I used a couple of ordinary transistors. My little circuit actually went
    into production on the LEO III computer.

    I'd be inclined to use one of the 8-pin MCUs like a PIC or AVR for your
    application.

    Leon
     
  7. Aaron

    Aaron Guest

    OK, let me start from the start, then you guys can send me in the right
    direction. My (probably mis-) understanding is that SCRs and SCSs have very
    little current leakage. I am building a battery operated toy (the core
    module is a PIC chip) that I want to turn on when the toy is moved (or
    shaken). The idea is that the PIC chip will act as a timer and then kill
    power to itself in order to save the battery life.

    The device I have to wake the toy up has two states: on/off. It is a
    mechanical device. What I really need is the device to wake up when the
    mechanical devices changes states from on-to-off or from off-to-on. When
    the device is at a "steady state" it should not allow current to pass so as
    to save battery life. I was thinking about using a capacitor in line with
    the DC current so that when the device changes states, current can flow and
    trigger an SCS ... then the PIC chip can shut it off using the fourth lead.

    I could use the technique below with two transistors but I was worried about
    current leakage draining the battery pretty quickly. Maybe that is an
    unfounded concern?

    One of the other posters has mentioned a PIC chip. Perhaps there is
    something built it to do what I am doing already and I didn't even realize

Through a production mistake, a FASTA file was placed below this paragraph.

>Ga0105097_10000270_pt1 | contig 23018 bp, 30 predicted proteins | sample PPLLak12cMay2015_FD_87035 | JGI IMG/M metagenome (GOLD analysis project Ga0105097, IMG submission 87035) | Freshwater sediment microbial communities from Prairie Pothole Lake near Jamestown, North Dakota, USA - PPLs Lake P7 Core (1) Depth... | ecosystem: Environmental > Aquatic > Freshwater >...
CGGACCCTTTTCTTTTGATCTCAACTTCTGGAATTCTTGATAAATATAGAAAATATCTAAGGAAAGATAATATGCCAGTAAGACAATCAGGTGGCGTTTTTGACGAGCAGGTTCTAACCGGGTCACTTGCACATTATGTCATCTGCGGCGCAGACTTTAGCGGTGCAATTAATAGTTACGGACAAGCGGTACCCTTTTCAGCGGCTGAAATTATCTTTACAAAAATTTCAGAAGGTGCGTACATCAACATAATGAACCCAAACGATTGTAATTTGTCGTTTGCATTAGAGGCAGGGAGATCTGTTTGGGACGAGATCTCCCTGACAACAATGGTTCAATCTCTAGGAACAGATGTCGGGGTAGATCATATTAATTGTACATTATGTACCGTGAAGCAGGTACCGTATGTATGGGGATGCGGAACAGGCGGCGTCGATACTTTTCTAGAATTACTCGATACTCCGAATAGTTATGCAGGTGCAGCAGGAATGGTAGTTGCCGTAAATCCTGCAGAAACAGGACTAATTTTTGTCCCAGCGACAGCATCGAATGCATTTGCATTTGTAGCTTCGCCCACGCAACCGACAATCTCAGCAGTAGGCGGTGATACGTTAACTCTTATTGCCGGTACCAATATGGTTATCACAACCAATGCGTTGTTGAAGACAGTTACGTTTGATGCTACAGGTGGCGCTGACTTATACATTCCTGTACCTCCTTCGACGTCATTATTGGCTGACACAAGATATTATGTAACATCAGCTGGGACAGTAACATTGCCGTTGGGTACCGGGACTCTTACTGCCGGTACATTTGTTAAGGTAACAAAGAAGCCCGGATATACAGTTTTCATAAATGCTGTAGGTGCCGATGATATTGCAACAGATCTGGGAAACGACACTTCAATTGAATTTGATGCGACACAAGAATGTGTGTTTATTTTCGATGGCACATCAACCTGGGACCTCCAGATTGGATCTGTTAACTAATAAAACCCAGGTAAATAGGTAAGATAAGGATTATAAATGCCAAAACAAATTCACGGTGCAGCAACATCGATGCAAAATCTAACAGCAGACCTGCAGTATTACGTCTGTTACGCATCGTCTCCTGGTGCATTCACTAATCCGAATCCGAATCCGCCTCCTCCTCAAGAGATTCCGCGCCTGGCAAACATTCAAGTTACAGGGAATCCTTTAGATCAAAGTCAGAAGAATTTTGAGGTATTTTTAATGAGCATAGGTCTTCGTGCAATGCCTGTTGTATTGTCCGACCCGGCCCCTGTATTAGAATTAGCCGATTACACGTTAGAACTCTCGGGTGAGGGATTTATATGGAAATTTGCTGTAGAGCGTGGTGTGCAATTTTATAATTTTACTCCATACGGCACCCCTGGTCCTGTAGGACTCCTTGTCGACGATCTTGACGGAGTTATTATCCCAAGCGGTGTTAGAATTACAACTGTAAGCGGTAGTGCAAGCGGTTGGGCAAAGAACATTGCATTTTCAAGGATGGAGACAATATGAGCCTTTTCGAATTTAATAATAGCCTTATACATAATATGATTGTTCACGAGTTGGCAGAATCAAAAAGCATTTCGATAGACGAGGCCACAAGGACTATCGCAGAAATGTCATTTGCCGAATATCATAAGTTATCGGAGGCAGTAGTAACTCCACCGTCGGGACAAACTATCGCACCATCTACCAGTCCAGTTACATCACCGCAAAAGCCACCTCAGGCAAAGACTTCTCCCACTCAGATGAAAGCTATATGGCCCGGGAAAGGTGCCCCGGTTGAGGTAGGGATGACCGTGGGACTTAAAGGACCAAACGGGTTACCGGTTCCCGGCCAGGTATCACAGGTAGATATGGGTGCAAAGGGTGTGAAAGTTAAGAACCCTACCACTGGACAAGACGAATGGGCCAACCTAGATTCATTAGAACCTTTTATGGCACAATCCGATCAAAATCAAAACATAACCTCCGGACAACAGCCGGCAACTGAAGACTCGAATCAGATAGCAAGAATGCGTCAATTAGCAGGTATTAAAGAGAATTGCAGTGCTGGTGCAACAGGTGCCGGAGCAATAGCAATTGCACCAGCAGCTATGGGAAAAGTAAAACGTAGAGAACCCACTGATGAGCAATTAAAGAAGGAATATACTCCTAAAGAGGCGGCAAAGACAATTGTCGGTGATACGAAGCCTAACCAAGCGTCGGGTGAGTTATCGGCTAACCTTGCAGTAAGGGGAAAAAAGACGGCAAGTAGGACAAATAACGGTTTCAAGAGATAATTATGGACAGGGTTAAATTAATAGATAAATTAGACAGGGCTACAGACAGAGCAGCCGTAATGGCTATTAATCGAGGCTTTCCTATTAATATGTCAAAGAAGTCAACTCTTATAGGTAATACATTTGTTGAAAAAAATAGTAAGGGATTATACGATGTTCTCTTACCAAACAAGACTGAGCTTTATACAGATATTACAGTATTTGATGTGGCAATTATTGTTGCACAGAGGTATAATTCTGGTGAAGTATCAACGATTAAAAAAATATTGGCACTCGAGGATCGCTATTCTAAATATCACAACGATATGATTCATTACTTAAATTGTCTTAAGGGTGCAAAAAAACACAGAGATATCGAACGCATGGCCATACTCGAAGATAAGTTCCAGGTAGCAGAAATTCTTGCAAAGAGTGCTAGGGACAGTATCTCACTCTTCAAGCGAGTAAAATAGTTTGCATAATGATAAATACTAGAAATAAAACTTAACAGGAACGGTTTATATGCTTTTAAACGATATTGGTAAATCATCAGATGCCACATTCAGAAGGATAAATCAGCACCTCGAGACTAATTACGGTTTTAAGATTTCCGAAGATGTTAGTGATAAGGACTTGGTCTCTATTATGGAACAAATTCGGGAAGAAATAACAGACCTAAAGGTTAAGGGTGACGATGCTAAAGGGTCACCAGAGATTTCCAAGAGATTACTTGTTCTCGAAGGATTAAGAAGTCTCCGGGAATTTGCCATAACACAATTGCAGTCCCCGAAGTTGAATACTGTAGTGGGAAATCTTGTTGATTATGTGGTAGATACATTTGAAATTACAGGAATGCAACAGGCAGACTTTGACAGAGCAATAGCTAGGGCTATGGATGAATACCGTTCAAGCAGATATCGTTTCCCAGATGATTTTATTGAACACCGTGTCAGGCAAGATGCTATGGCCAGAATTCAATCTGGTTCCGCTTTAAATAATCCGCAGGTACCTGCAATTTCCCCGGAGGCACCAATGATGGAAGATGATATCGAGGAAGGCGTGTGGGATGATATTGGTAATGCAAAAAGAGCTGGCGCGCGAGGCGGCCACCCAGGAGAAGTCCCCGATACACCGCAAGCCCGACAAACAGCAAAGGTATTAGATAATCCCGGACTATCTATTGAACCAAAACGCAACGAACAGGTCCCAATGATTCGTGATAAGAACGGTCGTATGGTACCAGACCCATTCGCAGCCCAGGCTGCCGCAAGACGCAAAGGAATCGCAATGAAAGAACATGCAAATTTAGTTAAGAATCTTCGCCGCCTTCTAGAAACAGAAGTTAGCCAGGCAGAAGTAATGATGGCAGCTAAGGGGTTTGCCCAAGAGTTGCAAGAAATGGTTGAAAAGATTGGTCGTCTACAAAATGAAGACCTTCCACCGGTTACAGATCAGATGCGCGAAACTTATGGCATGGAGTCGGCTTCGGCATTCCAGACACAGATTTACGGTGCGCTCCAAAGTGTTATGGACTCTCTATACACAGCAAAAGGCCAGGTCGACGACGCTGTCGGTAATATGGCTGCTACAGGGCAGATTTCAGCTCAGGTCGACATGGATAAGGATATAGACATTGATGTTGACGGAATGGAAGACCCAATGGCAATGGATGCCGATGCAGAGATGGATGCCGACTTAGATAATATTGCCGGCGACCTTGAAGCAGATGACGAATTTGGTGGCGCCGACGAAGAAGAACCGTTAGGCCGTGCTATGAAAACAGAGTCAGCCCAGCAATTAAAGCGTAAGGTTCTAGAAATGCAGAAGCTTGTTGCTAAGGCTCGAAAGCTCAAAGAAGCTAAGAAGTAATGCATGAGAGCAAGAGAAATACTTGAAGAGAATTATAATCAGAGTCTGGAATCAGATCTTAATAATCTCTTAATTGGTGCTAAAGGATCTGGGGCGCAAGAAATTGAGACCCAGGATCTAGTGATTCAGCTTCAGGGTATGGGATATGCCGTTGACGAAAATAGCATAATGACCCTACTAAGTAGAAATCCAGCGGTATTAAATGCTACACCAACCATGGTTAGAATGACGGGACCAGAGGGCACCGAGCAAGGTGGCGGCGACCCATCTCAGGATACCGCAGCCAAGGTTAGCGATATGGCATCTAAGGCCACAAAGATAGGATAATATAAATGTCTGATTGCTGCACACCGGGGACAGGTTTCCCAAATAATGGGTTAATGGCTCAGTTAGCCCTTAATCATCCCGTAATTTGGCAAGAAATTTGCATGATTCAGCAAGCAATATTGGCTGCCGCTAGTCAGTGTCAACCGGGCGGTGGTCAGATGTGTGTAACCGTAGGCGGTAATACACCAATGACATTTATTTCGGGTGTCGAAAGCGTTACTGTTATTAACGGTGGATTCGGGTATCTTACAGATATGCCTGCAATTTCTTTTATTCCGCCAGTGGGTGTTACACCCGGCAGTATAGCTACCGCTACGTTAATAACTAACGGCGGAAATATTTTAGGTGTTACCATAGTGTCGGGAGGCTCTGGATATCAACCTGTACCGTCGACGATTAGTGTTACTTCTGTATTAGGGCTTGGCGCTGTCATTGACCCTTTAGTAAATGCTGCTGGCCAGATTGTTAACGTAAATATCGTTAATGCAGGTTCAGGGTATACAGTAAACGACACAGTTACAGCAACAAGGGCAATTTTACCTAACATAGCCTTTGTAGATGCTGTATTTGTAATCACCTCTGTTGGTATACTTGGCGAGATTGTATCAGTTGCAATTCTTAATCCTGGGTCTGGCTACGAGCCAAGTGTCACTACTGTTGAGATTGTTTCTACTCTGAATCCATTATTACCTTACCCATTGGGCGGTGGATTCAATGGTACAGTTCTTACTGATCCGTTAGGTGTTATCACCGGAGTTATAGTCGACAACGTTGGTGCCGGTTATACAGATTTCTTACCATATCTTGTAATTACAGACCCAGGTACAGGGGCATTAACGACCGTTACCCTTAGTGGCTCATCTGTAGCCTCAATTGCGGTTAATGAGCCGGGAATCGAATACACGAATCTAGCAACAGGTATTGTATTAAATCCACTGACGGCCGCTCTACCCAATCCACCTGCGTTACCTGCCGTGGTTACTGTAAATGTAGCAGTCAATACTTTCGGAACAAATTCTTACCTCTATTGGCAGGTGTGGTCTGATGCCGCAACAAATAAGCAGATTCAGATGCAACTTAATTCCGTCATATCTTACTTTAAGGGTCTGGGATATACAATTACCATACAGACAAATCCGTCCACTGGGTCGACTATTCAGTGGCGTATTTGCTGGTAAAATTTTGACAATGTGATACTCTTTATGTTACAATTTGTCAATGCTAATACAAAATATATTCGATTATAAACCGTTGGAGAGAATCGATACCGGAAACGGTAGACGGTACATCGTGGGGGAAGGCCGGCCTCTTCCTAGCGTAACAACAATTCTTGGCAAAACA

it?

    Thanks,

    Aaron
     
  8. Look at using sleep mode, wake on port pin change, that sort of thing.
    If there's no regulator draining the battery you don't need to cut
    power to the chip, just have it shut down the oscillator and other
    analog circuitry on the chip. It should only draw a few uA under those
    conditions, if you do everything right.

    Best regards,
    Spehro Pefhany
     
  9. Aaron

    Aaron Guest

    OK I will really go over the PIC specs a lot deeper then.

    Thanks,

    Aaron


    http://www.speff.com
     
  10. Robert Baer

    Robert Baer Guest

    A SCR or other SCR-like device is not too easy to turn off with a DC
    load, so i do not think you want touse that for controlling the load.
    You could cross-couple two transistors or FETs as a R-S flip-flop and
    one could control the load.
    If bipolars were used, you may need to drive the power transistor to a
    forced beta of 10 or less to guarantee saturation for a heavy load. That
    would require a fair current for the driver (low power side of the
    flip-flop), also hurting your concerns.
    If you use FETs, there is no steady-state power for controlling them
    (no gate current), which can be a factor for better battery life.
    The lower power side could be set to run at low currents; for FETs one
    could use microamps for the ON, and the OFF current can be picoamps.
    This all assumes slow switching times are OK.
     
Ask a Question
Want to reply to this thread or ask your own question?
You'll need to choose a username for the site, which only take a couple of moments (here). After that, you can post your question and our members will help you out.
Electronics Point Logo
Continue to site
Quote of the day

-